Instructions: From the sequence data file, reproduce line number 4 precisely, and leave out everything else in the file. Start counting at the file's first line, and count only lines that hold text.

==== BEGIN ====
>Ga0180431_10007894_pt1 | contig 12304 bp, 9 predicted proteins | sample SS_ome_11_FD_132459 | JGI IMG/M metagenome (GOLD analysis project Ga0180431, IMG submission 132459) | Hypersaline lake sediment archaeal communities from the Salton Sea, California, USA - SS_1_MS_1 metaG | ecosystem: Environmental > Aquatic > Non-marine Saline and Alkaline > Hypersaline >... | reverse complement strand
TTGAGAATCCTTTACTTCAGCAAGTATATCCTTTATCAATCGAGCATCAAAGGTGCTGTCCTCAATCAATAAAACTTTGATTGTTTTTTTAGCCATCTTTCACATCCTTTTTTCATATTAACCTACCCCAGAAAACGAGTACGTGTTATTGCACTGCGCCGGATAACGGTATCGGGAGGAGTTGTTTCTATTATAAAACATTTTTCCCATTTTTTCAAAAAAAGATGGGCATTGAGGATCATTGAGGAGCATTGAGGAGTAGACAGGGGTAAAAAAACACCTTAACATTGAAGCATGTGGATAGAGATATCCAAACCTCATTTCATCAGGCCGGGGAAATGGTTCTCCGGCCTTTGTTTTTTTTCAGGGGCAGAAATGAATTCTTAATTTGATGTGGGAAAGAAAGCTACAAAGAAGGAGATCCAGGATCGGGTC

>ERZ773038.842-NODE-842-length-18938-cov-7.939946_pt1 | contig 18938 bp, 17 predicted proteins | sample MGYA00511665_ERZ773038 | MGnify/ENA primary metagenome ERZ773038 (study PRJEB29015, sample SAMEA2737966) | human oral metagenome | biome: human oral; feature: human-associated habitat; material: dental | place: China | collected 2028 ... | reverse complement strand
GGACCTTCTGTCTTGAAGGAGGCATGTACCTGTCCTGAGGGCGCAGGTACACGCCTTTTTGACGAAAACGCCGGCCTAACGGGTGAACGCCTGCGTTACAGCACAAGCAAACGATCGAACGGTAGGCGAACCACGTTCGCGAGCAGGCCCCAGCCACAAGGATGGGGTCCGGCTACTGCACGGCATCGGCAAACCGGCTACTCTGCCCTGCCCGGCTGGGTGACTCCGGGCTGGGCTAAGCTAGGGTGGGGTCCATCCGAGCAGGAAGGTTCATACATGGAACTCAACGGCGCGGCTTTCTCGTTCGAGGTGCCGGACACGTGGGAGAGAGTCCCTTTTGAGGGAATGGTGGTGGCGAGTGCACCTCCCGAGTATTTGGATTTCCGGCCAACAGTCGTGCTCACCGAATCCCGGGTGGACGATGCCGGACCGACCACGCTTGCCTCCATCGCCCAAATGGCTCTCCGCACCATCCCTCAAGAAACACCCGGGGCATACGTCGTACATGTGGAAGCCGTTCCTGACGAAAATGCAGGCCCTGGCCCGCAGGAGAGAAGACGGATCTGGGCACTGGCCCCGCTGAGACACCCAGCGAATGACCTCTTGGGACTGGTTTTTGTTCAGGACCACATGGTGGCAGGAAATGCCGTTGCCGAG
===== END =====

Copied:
GGACCTTCTGTCTTGAAGGAGGCATGTACCTGTCCTGAGGGCGCAGGTACACGCCTTTTTGACGAAAACGCCGGCCTAACGGGTGAACGCCTGCGTTACAGCACAAGCAAACGATCGAACGGTAGGCGAACCACGTTCGCGAGCAGGCCCCAGCCACAAGGATGGGGTCCGGCTACTGCACGGCATCGGCAAACCGGCTACTCTGCCCTGCCCGGCTGGGTGACTCCGGGCTGGGCTAAGCTAGGGTGGGGTCCATCCGAGCAGGAAGGTTCATACATGGAACTCAACGGCGCGGCTTTCTCGTTCGAGGTGCCGGACACGTGGGAGAGAGTCCCTTTTGAGGGAATGGTGGTGGCGAGTGCACCTCCCGAGTATTTGGATTTCCGGCCAACAGTCGTGCTCACCGAATCCCGGGTGGACGATGCCGGACCGACCACGCTTGCCTCCATCGCCCAAATGGCTCTCCGCACCATCCCTCAAGAAACACCCGGGGCATACGTCGTACATGTGGAAGCCGTTCCTGACGAAAATGCAGGCCCTGGCCCGCAGGAGAGAAGACGGATCTGGGCACTGGCCCCGCTGAGACACCCAGCGAATGACCTCTTGGGACTGGTTTTTGTTCAGGACCACATGGTGGCAGGAAATGCCGTTGCCGAG